Framinggreenspun.com : LUSENET : B&W Photo - Printing & Finishing : One Thread
Are black frames the best type to use for displaying black and white photos? Also, when taking portrait photos what colour backdrop is best to use?
-- Paula Turner (email@example.com), January 20, 2000
That is actually for you to decide. (This applies to both your questions.)
Conc. framing: This is often a matter of debate between followers of this belief or that. Many people will not accept any colour for a passepartout but white. (The more tolerant ones will admit that there are different tones, just as there are warm-tone papers and neutral or cold ones.) Most passepartouts I saw at exhibitions were white, too. Yet, personally, I like to use dark gray ones for (most of) my own prints.
As for the background for portraits: I seldom shoot formal portraits, but I would guess that here, too, anything goes. If you portray a black-haired person in front of a black background, it might be a good idea to use backlight to create some highlight, or bright lining, on the subject's hair, or there will be too little separation from the background. With a blonde, then, to light a background might cause problems.
Still, almost any mistake can be used for artistic effect. So I guess this posting will not yield too many helpful answers.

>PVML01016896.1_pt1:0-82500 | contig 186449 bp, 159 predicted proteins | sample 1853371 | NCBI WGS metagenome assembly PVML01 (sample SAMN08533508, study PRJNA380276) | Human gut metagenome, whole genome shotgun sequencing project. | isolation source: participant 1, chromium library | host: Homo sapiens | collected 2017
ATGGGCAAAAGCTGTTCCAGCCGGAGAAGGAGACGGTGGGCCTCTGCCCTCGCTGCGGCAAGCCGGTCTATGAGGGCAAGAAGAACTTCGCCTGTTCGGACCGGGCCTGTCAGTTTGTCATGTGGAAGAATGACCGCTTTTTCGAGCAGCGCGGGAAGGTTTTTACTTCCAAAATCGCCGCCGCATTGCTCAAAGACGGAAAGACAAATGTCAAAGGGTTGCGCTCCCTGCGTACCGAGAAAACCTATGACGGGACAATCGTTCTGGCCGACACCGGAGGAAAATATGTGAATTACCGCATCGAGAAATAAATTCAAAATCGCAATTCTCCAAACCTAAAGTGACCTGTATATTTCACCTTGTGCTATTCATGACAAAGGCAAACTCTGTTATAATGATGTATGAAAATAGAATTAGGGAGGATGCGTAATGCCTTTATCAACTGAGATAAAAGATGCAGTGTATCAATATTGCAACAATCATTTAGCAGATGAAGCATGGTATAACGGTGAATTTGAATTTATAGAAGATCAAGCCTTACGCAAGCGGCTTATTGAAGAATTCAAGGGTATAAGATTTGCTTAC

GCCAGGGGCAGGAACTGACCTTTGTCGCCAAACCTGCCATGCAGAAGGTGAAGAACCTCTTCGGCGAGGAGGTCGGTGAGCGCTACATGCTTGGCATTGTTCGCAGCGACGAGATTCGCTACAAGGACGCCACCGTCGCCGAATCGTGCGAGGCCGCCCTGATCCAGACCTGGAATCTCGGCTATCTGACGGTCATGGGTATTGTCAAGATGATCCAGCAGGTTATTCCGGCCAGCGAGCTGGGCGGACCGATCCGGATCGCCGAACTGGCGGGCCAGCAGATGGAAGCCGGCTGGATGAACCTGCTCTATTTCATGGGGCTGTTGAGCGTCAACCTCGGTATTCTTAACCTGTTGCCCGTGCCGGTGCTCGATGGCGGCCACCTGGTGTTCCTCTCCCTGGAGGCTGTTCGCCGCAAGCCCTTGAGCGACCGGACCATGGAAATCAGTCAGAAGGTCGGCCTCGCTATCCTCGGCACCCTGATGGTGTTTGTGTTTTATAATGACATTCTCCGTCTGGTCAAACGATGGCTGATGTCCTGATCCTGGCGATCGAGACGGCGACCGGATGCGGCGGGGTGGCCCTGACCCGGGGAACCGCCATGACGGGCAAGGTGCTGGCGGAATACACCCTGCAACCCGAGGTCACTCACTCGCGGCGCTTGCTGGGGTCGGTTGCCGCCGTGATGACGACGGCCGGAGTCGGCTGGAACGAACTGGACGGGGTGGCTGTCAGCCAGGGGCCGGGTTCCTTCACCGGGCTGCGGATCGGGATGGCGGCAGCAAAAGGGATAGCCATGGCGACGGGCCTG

-- Thomas Wollstein (firstname.lastname@example.org), January 20, 2000.
Don't be afraid to try different frames. My philosophy on frames has always been to keep it simple...especially with black and white. I want the frame to compliment the image, yet not draw too much attention to itself(hence, away from the image). Personally, I like Maple shadowboxes(1 1/4 inch deep for 16x20), which also look nice with sepia toned images, IMHO. One disadvantage to these frames is they are not quite as cost-effective as the aluminum black, or polished silver frames.
-- Paul Klingaman (email@example.com), January 20, 2000.
For the backdrop: you choose. Not only the light/dark, but also whether it should be textured.
You have to worry about the colour of the matte surround (passepartout), and the frame. Both are matters of taste. Many people only like white for the matte. I rarely like either white or black, prefering something neutral in tone. I used to like a low-saturation colour, like sepia or dull green or blue. I now prefer them much closer to grey, but it has to be exactly the same colour grey as the photo, or deliberately different: a cool grey for a warm photo, etc.
How light or dark for the matte? Whatever works with the image. You might find that one with a dark background works best with a light matte, and vice versa. Or it might not.
The frame, matte and image should all work together. If they are being framed for a particular room, you might take that into account as well.
-- Alan Gibson (Alan.Gibson@technologist.com), January 20, 2000.